• Doing the unpaid self-development, I can not donate any because I need the savings to cover the costs. This scenario also means the fund is worse off by 4,000$ a month on average.

The conclusion is that my self-development would make the fund worse off by 6x4,000$ = 24,000$ in total. This is an amount which might be worth careful consideration. And as I mentioned funds do actually do this careful consideration when they need to pay out such amounts. My suggestion is that individuals should also do this or preferably even ask for help from experts such as grantmakers when making decisions involving such amounts.

Now I’m not sure how feasible it might be but I can imagine grantmakers offering proposal evaluations (similar to evaluating grant requests) to support individuals on such decisions. In the example above the question would be “are my self-development plans meeting the current bar for 24,000$ of the fund’s money?”

And I did not think about this but I’d guess you could also somehow make this thinking work across different funds and/or cause areas as well. So you could get a clear picture of how much your alternative options would cost/benefit different funds and/or cause areas.

Credits

Huge thanks to @gergo for guiding my exploration and providing valuable feedback on this post.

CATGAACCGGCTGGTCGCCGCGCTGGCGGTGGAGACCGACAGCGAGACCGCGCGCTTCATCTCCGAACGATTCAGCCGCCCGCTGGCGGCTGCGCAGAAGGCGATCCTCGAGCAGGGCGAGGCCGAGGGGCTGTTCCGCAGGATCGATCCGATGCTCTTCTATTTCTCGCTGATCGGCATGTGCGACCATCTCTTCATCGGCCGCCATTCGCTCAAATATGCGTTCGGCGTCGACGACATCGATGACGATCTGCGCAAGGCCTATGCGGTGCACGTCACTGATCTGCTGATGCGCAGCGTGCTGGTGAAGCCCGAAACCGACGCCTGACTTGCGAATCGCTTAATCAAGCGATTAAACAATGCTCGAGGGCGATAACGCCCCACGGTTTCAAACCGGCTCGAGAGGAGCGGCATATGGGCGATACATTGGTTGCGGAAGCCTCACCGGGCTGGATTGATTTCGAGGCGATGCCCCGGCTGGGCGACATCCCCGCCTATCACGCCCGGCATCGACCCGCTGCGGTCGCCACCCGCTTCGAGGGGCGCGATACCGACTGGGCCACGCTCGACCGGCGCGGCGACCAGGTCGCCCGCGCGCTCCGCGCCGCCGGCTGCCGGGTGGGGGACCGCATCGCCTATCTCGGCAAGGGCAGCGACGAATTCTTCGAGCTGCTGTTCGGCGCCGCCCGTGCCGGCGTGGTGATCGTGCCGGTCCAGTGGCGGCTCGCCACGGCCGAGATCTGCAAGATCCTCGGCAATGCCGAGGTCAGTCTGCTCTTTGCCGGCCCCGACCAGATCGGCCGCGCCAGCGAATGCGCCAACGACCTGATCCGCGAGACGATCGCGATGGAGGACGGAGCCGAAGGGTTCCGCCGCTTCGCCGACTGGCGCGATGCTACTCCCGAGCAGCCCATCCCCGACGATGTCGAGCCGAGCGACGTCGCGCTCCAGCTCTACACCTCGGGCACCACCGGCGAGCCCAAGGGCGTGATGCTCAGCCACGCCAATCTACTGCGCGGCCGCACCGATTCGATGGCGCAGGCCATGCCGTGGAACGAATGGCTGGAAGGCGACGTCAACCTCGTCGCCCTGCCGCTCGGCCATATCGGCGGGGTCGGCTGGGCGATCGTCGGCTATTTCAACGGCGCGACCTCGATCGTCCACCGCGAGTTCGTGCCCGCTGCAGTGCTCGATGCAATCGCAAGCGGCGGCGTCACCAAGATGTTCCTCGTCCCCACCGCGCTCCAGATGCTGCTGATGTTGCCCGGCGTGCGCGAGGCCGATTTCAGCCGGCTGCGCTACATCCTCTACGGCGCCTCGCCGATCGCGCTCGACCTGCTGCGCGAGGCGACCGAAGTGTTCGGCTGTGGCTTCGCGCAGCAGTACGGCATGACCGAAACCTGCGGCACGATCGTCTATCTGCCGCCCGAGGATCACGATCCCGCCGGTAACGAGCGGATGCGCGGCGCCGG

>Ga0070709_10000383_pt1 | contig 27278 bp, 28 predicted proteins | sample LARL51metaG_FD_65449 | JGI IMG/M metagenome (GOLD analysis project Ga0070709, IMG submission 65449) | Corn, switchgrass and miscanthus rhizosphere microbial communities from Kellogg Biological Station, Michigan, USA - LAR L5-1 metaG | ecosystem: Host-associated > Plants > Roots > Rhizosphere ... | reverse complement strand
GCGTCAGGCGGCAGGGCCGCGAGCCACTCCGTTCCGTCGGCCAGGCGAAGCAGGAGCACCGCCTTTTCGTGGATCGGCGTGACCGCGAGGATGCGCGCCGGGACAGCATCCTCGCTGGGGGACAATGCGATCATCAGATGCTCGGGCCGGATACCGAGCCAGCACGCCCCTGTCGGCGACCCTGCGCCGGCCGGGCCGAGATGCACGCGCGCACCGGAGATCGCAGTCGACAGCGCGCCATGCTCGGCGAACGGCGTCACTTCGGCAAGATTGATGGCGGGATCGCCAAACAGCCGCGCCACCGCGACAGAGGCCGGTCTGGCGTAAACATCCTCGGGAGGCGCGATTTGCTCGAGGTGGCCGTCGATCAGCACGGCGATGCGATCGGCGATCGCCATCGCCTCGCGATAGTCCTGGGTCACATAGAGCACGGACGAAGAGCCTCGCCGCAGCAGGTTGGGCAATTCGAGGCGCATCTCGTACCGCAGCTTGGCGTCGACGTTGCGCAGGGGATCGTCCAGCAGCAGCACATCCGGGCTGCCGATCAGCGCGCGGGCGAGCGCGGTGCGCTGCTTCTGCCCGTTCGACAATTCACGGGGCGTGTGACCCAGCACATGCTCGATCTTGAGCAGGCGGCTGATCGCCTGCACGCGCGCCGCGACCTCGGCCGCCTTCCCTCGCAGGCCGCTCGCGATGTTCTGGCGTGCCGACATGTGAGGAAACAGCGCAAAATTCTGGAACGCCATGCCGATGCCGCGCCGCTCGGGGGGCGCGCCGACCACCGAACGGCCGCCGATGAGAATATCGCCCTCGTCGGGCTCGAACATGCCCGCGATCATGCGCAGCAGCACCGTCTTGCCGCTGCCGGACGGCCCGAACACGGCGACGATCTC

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Sorted by Click to highlight new comments since: Today at 2:06 PM

You have obviously put a lot of thought into this, which I think is super valuable both for deciding your own next steps and for other people in the community to see how it relates to them. I strongly encourage you to apply for 80,000 Hours Advising; I think chatting through these considerations with an advisor would be super useful. Also, it's free ;) https://80000hours.org/speak-with-us/

My hot take is, at the level of donations you're considering, your main consideration should be how impactful your actual job is/how impactful the job that you're pivoting into could be. Seems worth taking a hit on impact done right now if it allows you to become super high impact in the near future. 

These are my personal opinion and do not reflect those of my employer.

Thank you for taking a look and for the suggestions! Not saying I've tried super hard to talk these through with an advisor but my attempts did not get much attention so far.

Completely agree that one should prioritize long-term impact. I'm just saying that in case of a temporary funding constraint, choosing not to donate may prevent other, at least equally promising candidates who are in need of funding from investing into their own careers.